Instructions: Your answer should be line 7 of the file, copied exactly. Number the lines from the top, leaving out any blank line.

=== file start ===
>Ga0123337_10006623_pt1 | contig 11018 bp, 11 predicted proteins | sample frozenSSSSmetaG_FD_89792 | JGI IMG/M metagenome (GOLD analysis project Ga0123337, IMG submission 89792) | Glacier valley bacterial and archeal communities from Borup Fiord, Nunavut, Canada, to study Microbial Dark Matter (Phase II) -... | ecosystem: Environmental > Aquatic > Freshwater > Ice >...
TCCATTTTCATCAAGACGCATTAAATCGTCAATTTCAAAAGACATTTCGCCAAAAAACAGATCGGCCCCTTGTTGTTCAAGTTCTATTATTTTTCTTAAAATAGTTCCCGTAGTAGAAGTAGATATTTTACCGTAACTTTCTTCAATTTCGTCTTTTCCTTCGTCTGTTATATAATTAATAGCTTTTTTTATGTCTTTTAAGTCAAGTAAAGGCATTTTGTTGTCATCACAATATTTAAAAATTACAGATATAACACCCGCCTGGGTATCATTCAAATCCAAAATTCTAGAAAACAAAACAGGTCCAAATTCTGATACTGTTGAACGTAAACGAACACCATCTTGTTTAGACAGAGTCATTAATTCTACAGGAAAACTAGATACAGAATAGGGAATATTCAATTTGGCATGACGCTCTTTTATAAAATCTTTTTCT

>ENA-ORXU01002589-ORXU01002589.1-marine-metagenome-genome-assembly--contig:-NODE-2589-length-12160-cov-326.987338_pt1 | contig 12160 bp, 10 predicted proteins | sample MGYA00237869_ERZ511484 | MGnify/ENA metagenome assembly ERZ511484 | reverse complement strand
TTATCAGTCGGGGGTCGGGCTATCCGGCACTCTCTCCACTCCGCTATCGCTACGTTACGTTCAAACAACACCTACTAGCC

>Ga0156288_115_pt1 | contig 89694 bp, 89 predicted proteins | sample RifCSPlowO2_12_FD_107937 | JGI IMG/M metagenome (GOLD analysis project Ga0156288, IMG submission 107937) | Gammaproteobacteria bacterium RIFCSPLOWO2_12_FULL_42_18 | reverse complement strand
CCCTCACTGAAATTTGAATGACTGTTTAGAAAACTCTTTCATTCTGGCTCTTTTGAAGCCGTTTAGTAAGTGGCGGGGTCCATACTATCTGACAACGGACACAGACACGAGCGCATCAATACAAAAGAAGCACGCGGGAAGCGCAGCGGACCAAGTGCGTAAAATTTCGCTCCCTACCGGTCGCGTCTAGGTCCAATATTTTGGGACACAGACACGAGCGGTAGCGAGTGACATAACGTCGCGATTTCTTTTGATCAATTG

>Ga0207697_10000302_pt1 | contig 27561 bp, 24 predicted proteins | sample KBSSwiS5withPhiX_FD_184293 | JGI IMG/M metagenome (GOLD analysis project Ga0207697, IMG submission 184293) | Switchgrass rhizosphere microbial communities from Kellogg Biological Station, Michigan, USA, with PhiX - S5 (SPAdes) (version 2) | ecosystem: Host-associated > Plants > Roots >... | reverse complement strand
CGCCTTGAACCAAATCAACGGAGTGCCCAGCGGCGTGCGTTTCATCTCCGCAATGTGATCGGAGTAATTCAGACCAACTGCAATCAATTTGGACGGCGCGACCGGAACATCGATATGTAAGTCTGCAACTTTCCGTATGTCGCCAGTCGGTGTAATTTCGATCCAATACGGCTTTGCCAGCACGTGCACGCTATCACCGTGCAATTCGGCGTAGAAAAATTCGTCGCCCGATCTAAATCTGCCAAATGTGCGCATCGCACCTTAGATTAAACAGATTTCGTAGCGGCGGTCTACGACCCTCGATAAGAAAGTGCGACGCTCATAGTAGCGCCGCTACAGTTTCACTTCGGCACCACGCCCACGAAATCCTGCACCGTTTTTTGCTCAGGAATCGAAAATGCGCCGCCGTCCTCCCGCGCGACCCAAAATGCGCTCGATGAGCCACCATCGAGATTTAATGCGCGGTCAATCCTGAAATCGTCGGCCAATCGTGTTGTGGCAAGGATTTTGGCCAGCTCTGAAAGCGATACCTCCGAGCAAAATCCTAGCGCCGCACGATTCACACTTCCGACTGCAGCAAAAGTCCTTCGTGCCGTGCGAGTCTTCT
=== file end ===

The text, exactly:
>Ga0207697_10000302_pt1 | contig 27561 bp, 24 predicted proteins | sample KBSSwiS5withPhiX_FD_184293 | JGI IMG/M metagenome (GOLD analysis project Ga0207697, IMG submission 184293) | Switchgrass rhizosphere microbial communities from Kellogg Biological Station, Michigan, USA, with PhiX - S5 (SPAdes) (version 2) | ecosystem: Host-associated > Plants > Roots >... | reverse complement strand